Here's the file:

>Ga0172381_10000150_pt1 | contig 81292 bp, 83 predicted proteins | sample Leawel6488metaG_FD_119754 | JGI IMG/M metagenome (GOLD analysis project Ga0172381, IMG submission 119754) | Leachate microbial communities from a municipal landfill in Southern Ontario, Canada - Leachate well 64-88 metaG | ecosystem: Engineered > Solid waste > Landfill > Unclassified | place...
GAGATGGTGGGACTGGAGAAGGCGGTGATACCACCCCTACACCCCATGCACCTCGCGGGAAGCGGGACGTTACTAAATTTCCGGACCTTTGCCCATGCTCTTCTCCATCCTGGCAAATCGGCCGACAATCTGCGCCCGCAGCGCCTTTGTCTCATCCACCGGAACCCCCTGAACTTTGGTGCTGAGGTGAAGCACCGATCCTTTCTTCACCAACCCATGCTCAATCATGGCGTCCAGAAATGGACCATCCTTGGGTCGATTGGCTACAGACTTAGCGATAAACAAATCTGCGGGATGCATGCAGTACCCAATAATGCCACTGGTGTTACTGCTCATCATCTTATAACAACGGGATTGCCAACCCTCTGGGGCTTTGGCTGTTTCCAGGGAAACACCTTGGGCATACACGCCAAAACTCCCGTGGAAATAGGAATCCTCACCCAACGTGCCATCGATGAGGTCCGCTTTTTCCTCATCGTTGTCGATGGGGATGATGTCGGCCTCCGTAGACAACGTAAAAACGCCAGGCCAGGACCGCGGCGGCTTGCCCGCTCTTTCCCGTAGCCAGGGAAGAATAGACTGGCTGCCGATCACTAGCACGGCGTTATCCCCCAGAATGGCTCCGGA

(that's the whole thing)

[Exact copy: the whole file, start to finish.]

>Ga0172381_10000150_pt1 | contig 81292 bp, 83 predicted proteins | sample Leawel6488metaG_FD_119754 | JGI IMG/M metagenome (GOLD analysis project Ga0172381, IMG submission 119754) | Leachate microbial communities from a municipal landfill in Southern Ontario, Canada - Leachate well 64-88 metaG | ecosystem: Engineered > Solid waste > Landfill > Unclassified | place...
GAGATGGTGGGACTGGAGAAGGCGGTGATACCACCCCTACACCCCATGCACCTCGCGGGAAGCGGGACGTTACTAAATTTCCGGACCTTTGCCCATGCTCTTCTCCATCCTGGCAAATCGGCCGACAATCTGCGCCCGCAGCGCCTTTGTCTCATCCACCGGAACCCCCTGAACTTTGGTGCTGAGGTGAAGCACCGATCCTTTCTTCACCAACCCATGCTCAATCATGGCGTCCAGAAATGGACCATCCTTGGGTCGATTGGCTACAGACTTAGCGATAAACAAATCTGCGGGATGCATGCAGTACCCAATAATGCCACTGGTGTTACTGCTCATCATCTTATAACAACGGGATTGCCAACCCTCTGGGGCTTTGGCTGTTTCCAGGGAAACACCTTGGGCATACACGCCAAAACTCCCGTGGAAATAGGAATCCTCACCCAACGTGCCATCGATGAGGTCCGCTTTTTCCTCATCGTTGTCGATGGGGATGATGTCGGCCTCCGTAGACAACGTAAAAACGCCAGGCCAGGACCGCGGCGGCTTGCCCGCTCTTTCCCGTAGCCAGGGAAGAATAGACTGGCTGCCGATCACTAGCACGGCGTTATCCCCCAGAATGGCTCCGGA